Must An Employer Provide Light Duty for Pregnant Employees?
By Darryl McCallum
A frequent quandary in which employers find themselves involves how to deal
with an employee who announces that she is pregnant and seeks to be assigned “light
duty” during some or all of her pregnancy. Many employers have personnel
policies that provide for light duty only when a person suffers an on-the-job
injury. Since pregnancy would not qualify for light duty under such a policy,
what is an employer to do upon learning of an employee’s pregnancy?
Given the rise in pregnancy discrimination claims that have
been filed at the Equal Employment Opportunity Commission (EEOC) over the past
several years (up from 4,287 in fiscal year 2001 to 4,649 in fiscal year 2003),
it is likely that more and more claims will be brought by plaintiffs seeking
to challenge their employer’s light-duty policy under the Pregnancy Discrimination
Act. In addition, Maryland employers who employ 15 or more people are covered
by the Maryland Human Relations Law, which also protects pregnant employees
The basic principle behind pregnancy discrimination laws
is that women affected by pregnancy and related conditions must be treated
the same as similarly-situated applicants and employees based on their ability
or inability to work. Thus, if an employee is temporarily unable to perform
her job due to pregnancy, the employer must treat her the same as other similarly-situated,
temporarily-disabled employees. To the extent that an employer has a policy
that provides for modified duty or alternative assignments for temporarily-disabled
employees in general, it must allow the same accommodation for an employee
who is temporarily disabled due to pregnancy.
A policy that provides for modified duty or alternative assignments
only for employees who are injured on the job could be challenged by an employee
who becomes pregnant and is thereafter denied light duty. The employee may
attempt to establish her claim of discrimination by comparing herself to another
employee who was injured on the job and received light duty.
Thus far, most courts that have addressed this issue, including
the United States District Court for the District of Maryland, have rejected
attempts by pregnant women to compare themselves to employees injured on the
job for purposes of establishing a pregnancy discrimination claim. These courts
have reasoned that so long as an employer treats pregnant employees the same
as it treats other employees who are temporarily disabled due to non-work related
causes, the employer’s policy of not accommodating pregnant women is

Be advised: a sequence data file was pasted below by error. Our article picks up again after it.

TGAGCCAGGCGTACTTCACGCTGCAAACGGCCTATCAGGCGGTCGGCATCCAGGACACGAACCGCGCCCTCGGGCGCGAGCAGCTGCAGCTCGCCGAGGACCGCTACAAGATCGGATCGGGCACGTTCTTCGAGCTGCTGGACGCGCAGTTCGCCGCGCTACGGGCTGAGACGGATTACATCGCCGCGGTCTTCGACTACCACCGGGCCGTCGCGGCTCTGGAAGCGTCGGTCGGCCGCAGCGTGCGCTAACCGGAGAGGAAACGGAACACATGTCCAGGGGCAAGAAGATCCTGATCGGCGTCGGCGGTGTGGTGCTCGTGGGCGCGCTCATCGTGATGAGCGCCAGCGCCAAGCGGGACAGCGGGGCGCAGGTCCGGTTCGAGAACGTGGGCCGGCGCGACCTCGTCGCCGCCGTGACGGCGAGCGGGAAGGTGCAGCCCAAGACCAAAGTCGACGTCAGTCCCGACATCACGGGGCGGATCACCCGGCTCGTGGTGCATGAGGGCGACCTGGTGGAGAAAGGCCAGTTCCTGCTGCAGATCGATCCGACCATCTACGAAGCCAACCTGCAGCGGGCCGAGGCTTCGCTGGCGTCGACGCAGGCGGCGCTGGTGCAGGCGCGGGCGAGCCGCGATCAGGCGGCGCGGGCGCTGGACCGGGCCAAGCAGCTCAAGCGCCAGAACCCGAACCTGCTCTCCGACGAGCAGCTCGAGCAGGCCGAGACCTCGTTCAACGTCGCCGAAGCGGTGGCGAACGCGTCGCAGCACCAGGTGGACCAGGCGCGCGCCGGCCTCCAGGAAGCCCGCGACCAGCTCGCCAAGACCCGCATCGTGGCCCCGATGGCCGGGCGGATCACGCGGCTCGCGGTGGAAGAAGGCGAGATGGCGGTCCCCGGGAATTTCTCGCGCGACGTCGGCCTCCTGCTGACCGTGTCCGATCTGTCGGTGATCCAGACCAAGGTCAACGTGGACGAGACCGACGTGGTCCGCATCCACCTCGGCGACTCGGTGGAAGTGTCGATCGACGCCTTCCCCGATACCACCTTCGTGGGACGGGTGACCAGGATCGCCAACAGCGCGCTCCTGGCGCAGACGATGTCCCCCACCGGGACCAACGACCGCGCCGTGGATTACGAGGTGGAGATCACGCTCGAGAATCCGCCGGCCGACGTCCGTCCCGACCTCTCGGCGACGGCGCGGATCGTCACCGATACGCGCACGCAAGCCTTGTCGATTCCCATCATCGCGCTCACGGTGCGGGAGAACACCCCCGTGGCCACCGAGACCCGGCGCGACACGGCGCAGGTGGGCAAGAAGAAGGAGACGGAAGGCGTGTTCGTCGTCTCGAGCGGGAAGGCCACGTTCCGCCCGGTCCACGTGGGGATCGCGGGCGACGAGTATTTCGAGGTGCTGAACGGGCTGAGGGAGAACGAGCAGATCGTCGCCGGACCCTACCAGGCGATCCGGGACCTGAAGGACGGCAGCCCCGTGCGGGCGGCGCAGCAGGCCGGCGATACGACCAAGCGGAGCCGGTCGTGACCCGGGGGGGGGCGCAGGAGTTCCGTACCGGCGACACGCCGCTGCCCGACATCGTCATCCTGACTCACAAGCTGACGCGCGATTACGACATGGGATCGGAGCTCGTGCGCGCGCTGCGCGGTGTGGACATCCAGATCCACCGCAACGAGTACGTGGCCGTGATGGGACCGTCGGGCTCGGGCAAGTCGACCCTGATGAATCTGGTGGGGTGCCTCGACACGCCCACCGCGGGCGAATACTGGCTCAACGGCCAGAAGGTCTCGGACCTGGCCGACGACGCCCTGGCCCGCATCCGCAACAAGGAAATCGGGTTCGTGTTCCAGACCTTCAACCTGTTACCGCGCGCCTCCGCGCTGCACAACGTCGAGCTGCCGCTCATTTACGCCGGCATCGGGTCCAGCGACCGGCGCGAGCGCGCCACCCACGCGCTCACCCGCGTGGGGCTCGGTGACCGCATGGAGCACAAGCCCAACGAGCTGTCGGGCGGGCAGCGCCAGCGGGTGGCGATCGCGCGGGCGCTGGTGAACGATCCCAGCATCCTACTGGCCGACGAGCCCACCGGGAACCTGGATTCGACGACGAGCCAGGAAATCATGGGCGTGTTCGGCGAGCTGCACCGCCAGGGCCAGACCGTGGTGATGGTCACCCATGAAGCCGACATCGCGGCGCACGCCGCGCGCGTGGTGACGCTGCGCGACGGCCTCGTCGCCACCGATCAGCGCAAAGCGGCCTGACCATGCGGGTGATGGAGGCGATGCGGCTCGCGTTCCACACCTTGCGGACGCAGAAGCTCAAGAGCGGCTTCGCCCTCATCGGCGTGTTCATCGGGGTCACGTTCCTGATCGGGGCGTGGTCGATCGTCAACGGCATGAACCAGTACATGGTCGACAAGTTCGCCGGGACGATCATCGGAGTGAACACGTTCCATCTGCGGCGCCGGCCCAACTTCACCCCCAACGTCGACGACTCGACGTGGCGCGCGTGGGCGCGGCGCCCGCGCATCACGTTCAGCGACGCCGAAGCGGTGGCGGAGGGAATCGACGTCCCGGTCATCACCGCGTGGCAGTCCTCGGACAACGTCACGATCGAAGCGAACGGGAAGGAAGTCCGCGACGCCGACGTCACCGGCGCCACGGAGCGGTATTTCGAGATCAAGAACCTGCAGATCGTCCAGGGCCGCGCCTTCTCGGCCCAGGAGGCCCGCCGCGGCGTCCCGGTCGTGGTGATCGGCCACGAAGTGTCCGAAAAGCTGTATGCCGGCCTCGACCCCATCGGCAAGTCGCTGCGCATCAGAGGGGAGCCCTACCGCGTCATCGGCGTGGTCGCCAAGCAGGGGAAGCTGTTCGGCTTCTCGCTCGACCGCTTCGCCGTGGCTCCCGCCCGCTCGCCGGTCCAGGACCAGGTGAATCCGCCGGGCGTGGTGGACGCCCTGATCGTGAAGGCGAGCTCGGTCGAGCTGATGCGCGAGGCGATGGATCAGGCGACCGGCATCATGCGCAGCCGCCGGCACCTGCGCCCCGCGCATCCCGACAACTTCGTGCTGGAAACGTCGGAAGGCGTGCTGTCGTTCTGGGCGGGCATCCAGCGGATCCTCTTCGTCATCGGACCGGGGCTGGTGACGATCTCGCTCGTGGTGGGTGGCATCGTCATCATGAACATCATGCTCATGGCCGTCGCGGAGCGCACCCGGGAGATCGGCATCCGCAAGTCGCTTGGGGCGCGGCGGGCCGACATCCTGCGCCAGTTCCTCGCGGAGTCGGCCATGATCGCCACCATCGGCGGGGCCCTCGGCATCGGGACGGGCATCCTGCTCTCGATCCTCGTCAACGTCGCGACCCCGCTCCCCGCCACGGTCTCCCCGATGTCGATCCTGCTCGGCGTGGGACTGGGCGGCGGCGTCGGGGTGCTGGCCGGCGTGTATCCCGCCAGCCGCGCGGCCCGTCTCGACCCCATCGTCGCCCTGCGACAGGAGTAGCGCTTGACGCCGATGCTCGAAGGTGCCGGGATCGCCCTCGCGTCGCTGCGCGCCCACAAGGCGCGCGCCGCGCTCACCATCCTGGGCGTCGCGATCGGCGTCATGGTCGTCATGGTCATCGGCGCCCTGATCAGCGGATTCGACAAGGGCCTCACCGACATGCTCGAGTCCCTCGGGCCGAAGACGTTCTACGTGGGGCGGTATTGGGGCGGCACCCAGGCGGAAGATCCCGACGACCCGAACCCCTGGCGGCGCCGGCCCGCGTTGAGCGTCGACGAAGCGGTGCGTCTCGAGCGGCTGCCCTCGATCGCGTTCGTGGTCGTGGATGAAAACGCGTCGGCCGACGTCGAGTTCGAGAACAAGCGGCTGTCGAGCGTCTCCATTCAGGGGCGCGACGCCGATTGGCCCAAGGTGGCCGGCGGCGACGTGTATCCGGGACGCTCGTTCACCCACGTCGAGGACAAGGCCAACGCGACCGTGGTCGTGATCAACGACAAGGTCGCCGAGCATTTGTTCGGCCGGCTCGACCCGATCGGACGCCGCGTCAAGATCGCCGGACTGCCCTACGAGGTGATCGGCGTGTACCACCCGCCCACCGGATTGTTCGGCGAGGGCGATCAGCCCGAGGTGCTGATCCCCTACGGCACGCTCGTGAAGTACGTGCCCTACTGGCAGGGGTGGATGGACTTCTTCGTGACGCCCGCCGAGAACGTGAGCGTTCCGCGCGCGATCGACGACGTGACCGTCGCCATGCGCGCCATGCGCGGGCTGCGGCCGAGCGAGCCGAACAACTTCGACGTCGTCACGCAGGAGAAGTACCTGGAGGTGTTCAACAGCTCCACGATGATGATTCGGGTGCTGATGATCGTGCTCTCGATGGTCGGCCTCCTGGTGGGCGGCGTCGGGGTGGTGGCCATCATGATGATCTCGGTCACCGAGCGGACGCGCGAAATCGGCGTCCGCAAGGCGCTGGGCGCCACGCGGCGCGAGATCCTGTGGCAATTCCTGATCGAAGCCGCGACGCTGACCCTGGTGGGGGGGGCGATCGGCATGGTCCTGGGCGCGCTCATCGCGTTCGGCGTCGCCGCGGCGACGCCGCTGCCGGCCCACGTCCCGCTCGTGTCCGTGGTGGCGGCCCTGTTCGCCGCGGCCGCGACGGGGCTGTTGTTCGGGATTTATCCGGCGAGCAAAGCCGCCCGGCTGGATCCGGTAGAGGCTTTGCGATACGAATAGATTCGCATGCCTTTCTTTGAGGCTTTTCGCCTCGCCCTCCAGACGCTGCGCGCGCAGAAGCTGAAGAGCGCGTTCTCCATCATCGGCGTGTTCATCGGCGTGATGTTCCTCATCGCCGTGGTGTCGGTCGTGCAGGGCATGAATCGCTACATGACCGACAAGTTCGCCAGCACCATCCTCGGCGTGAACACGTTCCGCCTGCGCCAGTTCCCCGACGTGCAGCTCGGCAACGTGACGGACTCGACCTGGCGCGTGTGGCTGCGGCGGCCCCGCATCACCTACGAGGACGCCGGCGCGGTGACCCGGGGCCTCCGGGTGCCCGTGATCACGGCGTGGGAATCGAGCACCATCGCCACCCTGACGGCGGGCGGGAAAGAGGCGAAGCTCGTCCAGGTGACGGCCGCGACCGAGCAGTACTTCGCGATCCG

permissible. Additionally, these courts have recognized the economic realities
that cause employers to treat employees injured on the job differently, since
employers will normally be obligated under workers’ compensation laws
to pay these employees regardless of whether they are working.
Also, in its Enforcement Guidance manual, the EEOC has noted
that preferential treatment of employees injured on the job is not necessarily
indicative of discrimination. In analyzing an employer’s obligations
under the Americans with Disabilities Act, the EEOC has acknowledged that an
employer may recognize a special obligation arising out of the employment relationship
to create a light-duty position for an employee when he or she has been injured
while performing work for the employer and as a consequence is unable to perform
his or her regular job duties. Such a policy, on its face, does not treat an
individual with a disability less favorably than an individual without a disability,
nor does it screen out an individual on the basis of disability.
In order to avoid liability for pregnancy discrimination,
employers should be consistent in the application of their light-duty policy.
An employer who allows light duty for some non-pregnant employees injured off-the-job
will have a difficult time if they attempt to deny light duty to a pregnant
In addition, employers should not make assumptions about
an employee’s ability to perform her job immediately upon learning of
her pregnancy. An employer will set itself up for a pregnancy discrimination
suit if it acts hastily to remove a pregnant employee from a job simply on
the assumption that her pregnancy will affect the employee’s ability
to perform the essential functions of her job. A better approach is to wait
for the employee to request an accommodation, and ask her to bring a note from
her physician stating what restrictions she is under due to her pregnancy.
Upon receiving such a note, the employer can compare the restrictions with
a list of the employee’s job duties in order to make an assessment as
to whether such restrictions will prevent the employee from performing her
Darryl McCallum is an associate with the law firm of Shawe Rosenthal LLP,
where he concentrates his practice on the defense of employers in discrimination
and other employment-related claims.